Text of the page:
Why does Scrooge say Are there no prisons are there no workhouses?
19 Are there no prisons? Scrooge suggests that the poor go to the Union workhouses, or to the Treadmill, or that they be taken care of by the Poor Law.
Are there no workhouses Scrooge?
“Have they no refuge or resource?” cried Scrooge. “Are there no prisons?” said the Spirit, turning on him for the last time with his own words. “Are there no workhouses?” Note that Ignorance is worse than Want.
Are there no prisons are there no workhouses let them die and decrease the surplus population?
Scrooge-“Are there no prisons?” Scrooge-“And the Union workhouses.” . Scrooge- “If they would rather die,” “they had better do it, and decrease the surplus population.”
Are there no prisons are there no workhouses Ghost of Christmas Present?
Scrooge inquires if nothing can be done to help them. Mockingly, the ghost quotes Scrooge’s earlier retort, “Are there no prisons? Are there no workhouses ?” The spirit disappears as the clock strikes midnight and Scrooge eyes a hooded phantom coming toward him.
What was Jacob Marley weighed down by?
In the first stave (or chapter) of A Christmas Carol, we meet Marley, Scrooge’s deceased business partner, who is encased in heavy chains. These chains are made of steel and are weighed down with “cash-boxes, keys, padlocks, ledgers, deeds, and heavy purses.”
What are workhouses in Christmas carol?
Dickens describes them as portly to show their affluence and success, not their weight. They were probably large and heavy in a dignified and stately way. Given that few people in those days had enough to eat, today we would probably describe them as well fed or robust. Dickens describes them as pleasant to behold.
Who says Are there no workhouses?
When the Ghost of Christmas Present says these words to Scrooge in stave 3, he is actually quoting Scrooge himself from earlier in the novel, in stave 1. When the two gentlemen came to Scrooge’s counting house to collect money for charity, he asked them, Are there no prisons? …
What does Scrooge say must happen to the people who do not want to go to the workhouses?
What he means by this is pretty nasty — he means that the poor people should just go off and die. ‘If they would rather die,’ said Scrooge, ‘they had better do it, and decrease the surplus population. He says this in the first stave of the story.
What happened in the workhouses?
The harsh system of the workhouse became synonymous with the Victorian era, an institution which became known for its terrible conditions, forced child labour, long hours, malnutrition, beatings and neglect.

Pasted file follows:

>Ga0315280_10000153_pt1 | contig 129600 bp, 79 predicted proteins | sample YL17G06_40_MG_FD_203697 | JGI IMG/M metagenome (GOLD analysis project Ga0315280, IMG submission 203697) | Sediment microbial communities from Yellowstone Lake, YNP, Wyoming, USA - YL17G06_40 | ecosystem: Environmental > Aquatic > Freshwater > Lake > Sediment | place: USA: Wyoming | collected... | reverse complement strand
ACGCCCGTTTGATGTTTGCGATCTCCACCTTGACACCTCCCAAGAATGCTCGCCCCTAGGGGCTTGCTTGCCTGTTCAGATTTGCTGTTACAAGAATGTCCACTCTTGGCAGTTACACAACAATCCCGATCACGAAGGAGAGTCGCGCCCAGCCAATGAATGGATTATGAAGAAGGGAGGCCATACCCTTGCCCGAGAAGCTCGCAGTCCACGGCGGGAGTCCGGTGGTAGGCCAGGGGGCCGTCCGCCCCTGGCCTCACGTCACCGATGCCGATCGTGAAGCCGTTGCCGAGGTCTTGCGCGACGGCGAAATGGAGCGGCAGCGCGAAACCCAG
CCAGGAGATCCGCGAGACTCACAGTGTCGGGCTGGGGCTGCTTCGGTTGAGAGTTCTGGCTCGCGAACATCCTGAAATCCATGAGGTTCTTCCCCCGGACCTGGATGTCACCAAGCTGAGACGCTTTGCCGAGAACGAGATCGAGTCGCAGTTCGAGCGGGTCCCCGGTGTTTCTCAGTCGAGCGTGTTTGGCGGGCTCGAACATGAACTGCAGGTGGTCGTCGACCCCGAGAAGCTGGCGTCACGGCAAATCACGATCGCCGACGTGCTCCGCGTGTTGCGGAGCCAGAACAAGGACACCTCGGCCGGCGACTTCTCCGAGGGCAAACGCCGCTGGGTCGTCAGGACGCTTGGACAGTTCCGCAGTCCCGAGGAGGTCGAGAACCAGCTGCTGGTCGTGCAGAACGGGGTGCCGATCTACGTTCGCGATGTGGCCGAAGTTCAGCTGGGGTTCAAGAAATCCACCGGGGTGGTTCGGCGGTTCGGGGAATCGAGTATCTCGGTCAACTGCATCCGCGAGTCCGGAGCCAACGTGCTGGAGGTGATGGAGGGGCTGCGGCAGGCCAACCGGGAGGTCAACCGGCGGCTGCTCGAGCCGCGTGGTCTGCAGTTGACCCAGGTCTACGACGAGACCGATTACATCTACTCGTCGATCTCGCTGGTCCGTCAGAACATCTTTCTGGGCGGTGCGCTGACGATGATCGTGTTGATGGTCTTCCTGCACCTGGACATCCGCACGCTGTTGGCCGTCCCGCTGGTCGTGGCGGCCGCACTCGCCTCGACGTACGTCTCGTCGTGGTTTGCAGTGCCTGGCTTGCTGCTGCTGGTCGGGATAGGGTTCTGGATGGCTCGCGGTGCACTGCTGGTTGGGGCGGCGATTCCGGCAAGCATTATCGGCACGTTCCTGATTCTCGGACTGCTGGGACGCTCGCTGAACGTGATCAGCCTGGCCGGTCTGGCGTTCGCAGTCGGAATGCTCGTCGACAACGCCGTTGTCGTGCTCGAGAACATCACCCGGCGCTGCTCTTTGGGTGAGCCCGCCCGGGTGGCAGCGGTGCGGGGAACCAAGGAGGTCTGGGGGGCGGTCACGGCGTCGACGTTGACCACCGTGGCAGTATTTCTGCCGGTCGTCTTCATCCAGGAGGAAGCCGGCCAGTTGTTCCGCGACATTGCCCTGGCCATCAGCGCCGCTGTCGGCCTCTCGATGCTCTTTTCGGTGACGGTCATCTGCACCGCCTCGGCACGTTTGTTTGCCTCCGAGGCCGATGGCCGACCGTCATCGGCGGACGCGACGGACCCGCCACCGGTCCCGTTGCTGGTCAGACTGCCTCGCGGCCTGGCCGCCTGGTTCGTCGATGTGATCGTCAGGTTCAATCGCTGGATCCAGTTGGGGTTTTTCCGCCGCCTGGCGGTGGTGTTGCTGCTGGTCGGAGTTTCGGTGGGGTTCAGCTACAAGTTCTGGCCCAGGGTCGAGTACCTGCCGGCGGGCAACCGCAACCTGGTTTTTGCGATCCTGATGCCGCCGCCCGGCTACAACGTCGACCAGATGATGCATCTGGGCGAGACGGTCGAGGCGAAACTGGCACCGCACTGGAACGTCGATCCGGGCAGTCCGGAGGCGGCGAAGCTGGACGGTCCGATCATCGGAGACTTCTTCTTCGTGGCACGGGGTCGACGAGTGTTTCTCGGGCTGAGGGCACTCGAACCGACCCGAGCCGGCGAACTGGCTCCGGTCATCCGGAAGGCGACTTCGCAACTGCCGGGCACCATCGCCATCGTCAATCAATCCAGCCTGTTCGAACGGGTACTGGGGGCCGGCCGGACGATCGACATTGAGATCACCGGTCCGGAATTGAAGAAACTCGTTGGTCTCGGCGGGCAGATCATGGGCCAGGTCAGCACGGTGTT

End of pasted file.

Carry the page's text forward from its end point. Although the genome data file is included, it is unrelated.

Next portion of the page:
What does Scrooge say about workhouses?
Scrooge,” said the [one of the gentlemen], taking up a pen, “it is more than usually desirable that we should make some slight provision for the Poor and destitute, who suffer greatly at the present time.
Why does Scrooge refuse to give the poor a donation?
Scrooge refuses to give them a donation, claiming that the prisons and workhouses should provide for such people. He declares that if they cannot go to prison or the workhouses the poor should die ‘and decrease the surplus population’.
What did Scrooge do for the poor in A Christmas Carol?
He supported the Poor Law to create workhouses for the poor, as people who were unable to sustain themselves did not have the right to live. In the fevered haunting of the second night, Scrooge and the Ghost of Christmas Present visit the holiday celebration of Bob Cratchit, with its tiny pudding to serve a family of seven.
What did Scrooge say about treadmill and poor law?
“The Treadmill and the Poor Law are in full vigour, then?” said Scrooge. “Both very busy, sir.” “Oh! I was afraid, from what you said at first, that something had occurred to stop them in their useful course,” said Scrooge.
What does Scrooge say to the two gentlemen?
Scrooge responds with a grumpy ‘Bah!’ followed by ‘Humbug!’ Two gentlemen enter the office as Scrooge’s nephew leaves. They are collecting for the poor and homeless. Scrooge refuses to give them a donation, claiming that the prisons and workhouses should provide for such people.